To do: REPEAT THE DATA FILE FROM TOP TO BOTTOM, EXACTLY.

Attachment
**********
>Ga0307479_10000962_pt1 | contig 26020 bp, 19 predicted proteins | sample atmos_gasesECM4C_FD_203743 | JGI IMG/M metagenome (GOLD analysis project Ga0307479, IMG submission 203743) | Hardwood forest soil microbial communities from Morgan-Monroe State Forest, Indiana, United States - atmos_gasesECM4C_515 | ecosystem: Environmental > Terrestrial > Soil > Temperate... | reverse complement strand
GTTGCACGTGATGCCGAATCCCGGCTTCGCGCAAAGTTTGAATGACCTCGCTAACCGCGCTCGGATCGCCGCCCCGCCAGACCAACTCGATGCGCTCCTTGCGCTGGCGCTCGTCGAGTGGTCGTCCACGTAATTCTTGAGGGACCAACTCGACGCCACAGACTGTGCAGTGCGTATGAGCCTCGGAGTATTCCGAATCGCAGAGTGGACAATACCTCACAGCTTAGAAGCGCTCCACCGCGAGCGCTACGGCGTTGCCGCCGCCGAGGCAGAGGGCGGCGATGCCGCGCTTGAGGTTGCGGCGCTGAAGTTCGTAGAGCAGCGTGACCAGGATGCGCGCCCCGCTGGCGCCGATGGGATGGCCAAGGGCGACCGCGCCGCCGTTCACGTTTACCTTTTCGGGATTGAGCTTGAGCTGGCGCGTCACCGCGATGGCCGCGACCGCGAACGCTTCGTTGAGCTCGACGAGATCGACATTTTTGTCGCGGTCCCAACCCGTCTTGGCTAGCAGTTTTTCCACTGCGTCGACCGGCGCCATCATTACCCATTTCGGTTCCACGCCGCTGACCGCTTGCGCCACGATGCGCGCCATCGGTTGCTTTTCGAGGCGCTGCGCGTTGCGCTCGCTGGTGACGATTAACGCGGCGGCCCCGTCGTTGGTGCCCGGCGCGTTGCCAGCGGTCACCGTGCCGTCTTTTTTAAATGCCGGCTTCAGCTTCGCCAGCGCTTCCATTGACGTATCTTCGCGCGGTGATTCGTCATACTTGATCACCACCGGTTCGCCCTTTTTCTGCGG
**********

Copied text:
>Ga0307479_10000962_pt1 | contig 26020 bp, 19 predicted proteins | sample atmos_gasesECM4C_FD_203743 | JGI IMG/M metagenome (GOLD analysis project Ga0307479, IMG submission 203743) | Hardwood forest soil microbial communities from Morgan-Monroe State Forest, Indiana, United States - atmos_gasesECM4C_515 | ecosystem: Environmental > Terrestrial > Soil > Temperate... | reverse complement strand
GTTGCACGTGATGCCGAATCCCGGCTTCGCGCAAAGTTTGAATGACCTCGCTAACCGCGCTCGGATCGCCGCCCCGCCAGACCAACTCGATGCGCTCCTTGCGCTGGCGCTCGTCGAGTGGTCGTCCACGTAATTCTTGAGGGACCAACTCGACGCCACAGACTGTGCAGTGCGTATGAGCCTCGGAGTATTCCGAATCGCAGAGTGGACAATACCTCACAGCTTAGAAGCGCTCCACCGCGAGCGCTACGGCGTTGCCGCCGCCGAGGCAGAGGGCGGCGATGCCGCGCTTGAGGTTGCGGCGCTGAAGTTCGTAGAGCAGCGTGACCAGGATGCGCGCCCCGCTGGCGCCGATGGGATGGCCAAGGGCGACCGCGCCGCCGTTCACGTTTACCTTTTCGGGATTGAGCTTGAGCTGGCGCGTCACCGCGATGGCCGCGACCGCGAACGCTTCGTTGAGCTCGACGAGATCGACATTTTTGTCGCGGTCCCAACCCGTCTTGGCTAGCAGTTTTTCCACTGCGTCGACCGGCGCCATCATTACCCATTTCGGTTCCACGCCGCTGACCGCTTGCGCCACGATGCGCGCCATCGGTTGCTTTTCGAGGCGCTGCGCGTTGCGCTCGCTGGTGACGATTAACGCGGCGGCCCCGTCGTTGGTGCCCGGCGCGTTGCCAGCGGTCACCGTGCCGTCTTTTTTAAATGCCGGCTTCAGCTTCGCCAGCGCTTCCATTGACGTATCTTCGCGCGGTGATTCGTCATACTTGATCACCACCGGTTCGCCCTTTTTCTGCGG